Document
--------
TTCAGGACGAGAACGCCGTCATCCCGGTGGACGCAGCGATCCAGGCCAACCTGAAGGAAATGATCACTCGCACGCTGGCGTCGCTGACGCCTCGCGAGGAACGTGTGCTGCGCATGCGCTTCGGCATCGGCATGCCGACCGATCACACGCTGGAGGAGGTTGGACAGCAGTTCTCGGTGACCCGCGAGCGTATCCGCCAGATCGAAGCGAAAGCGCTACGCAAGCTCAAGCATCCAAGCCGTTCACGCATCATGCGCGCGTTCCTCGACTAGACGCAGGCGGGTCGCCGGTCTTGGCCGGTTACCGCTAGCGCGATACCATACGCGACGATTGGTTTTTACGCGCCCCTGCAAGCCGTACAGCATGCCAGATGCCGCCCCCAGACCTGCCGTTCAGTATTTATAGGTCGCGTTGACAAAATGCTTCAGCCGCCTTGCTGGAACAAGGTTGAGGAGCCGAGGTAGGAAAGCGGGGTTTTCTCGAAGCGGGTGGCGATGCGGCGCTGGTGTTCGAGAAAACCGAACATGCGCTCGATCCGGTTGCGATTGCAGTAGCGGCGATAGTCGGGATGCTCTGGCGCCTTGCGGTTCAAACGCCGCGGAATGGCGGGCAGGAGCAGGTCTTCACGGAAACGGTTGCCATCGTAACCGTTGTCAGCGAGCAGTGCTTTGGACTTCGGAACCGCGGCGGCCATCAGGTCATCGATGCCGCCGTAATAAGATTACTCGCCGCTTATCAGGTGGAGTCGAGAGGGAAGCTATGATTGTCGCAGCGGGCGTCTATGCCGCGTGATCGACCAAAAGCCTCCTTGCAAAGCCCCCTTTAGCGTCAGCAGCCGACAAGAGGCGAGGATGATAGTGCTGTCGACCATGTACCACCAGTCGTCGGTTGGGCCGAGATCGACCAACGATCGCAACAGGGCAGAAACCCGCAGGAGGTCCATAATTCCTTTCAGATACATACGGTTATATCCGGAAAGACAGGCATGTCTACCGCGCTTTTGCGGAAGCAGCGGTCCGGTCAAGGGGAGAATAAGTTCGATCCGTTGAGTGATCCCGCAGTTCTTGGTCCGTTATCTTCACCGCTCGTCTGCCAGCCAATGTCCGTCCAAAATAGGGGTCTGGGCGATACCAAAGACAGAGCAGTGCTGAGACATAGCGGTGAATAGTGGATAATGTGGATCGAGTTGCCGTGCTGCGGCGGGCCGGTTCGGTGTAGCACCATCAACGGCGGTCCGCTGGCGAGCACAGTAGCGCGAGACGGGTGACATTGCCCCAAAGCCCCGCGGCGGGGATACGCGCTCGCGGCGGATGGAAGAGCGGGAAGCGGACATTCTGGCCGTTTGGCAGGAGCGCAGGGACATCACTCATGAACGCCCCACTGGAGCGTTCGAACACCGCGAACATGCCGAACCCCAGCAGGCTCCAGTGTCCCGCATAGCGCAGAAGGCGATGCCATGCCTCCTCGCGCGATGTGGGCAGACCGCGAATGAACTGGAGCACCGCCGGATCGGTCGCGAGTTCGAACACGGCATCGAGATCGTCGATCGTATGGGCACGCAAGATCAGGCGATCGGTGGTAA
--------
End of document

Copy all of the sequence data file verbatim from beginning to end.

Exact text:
TTCAGGACGAGAACGCCGTCATCCCGGTGGACGCAGCGATCCAGGCCAACCTGAAGGAAATGATCACTCGCACGCTGGCGTCGCTGACGCCTCGCGAGGAACGTGTGCTGCGCATGCGCTTCGGCATCGGCATGCCGACCGATCACACGCTGGAGGAGGTTGGACAGCAGTTCTCGGTGACCCGCGAGCGTATCCGCCAGATCGAAGCGAAAGCGCTACGCAAGCTCAAGCATCCAAGCCGTTCACGCATCATGCGCGCGTTCCTCGACTAGACGCAGGCGGGTCGCCGGTCTTGGCCGGTTACCGCTAGCGCGATACCATACGCGACGATTGGTTTTTACGCGCCCCTGCAAGCCGTACAGCATGCCAGATGCCGCCCCCAGACCTGCCGTTCAGTATTTATAGGTCGCGTTGACAAAATGCTTCAGCCGCCTTGCTGGAACAAGGTTGAGGAGCCGAGGTAGGAAAGCGGGGTTTTCTCGAAGCGGGTGGCGATGCGGCGCTGGTGTTCGAGAAAACCGAACATGCGCTCGATCCGGTTGCGATTGCAGTAGCGGCGATAGTCGGGATGCTCTGGCGCCTTGCGGTTCAAACGCCGCGGAATGGCGGGCAGGAGCAGGTCTTCACGGAAACGGTTGCCATCGTAACCGTTGTCAGCGAGCAGTGCTTTGGACTTCGGAACCGCGGCGGCCATCAGGTCATCGATGCCGCCGTAATAAGATTACTCGCCGCTTATCAGGTGGAGTCGAGAGGGAAGCTATGATTGTCGCAGCGGGCGTCTATGCCGCGTGATCGACCAAAAGCCTCCTTGCAAAGCCCCCTTTAGCGTCAGCAGCCGACAAGAGGCGAGGATGATAGTGCTGTCGACCATGTACCACCAGTCGTCGGTTGGGCCGAGATCGACCAACGATCGCAACAGGGCAGAAACCCGCAGGAGGTCCATAATTCCTTTCAGATACATACGGTTATATCCGGAAAGACAGGCATGTCTACCGCGCTTTTGCGGAAGCAGCGGTCCGGTCAAGGGGAGAATAAGTTCGATCCGTTGAGTGATCCCGCAGTTCTTGGTCCGTTATCTTCACCGCTCGTCTGCCAGCCAATGTCCGTCCAAAATAGGGGTCTGGGCGATACCAAAGACAGAGCAGTGCTGAGACATAGCGGTGAATAGTGGATAATGTGGATCGAGTTGCCGTGCTGCGGCGGGCCGGTTCGGTGTAGCACCATCAACGGCGGTCCGCTGGCGAGCACAGTAGCGCGAGACGGGTGACATTGCCCCAAAGCCCCGCGGCGGGGATACGCGCTCGCGGCGGATGGAAGAGCGGGAAGCGGACATTCTGGCCGTTTGGCAGGAGCGCAGGGACATCACTCATGAACGCCCCACTGGAGCGTTCGAACACCGCGAACATGCCGAACCCCAGCAGGCTCCAGTGTCCCGCATAGCGCAGAAGGCGATGCCATGCCTCCTCGCGCGATGTGGGCAGACCGCGAATGAACTGGAGCACCGCCGGATCGGTCGCGAGTTCGAACACGGCATCGAGATCGTCGATCGTATGGGCACGCAAGATCAGGCGATCGGTGGTAA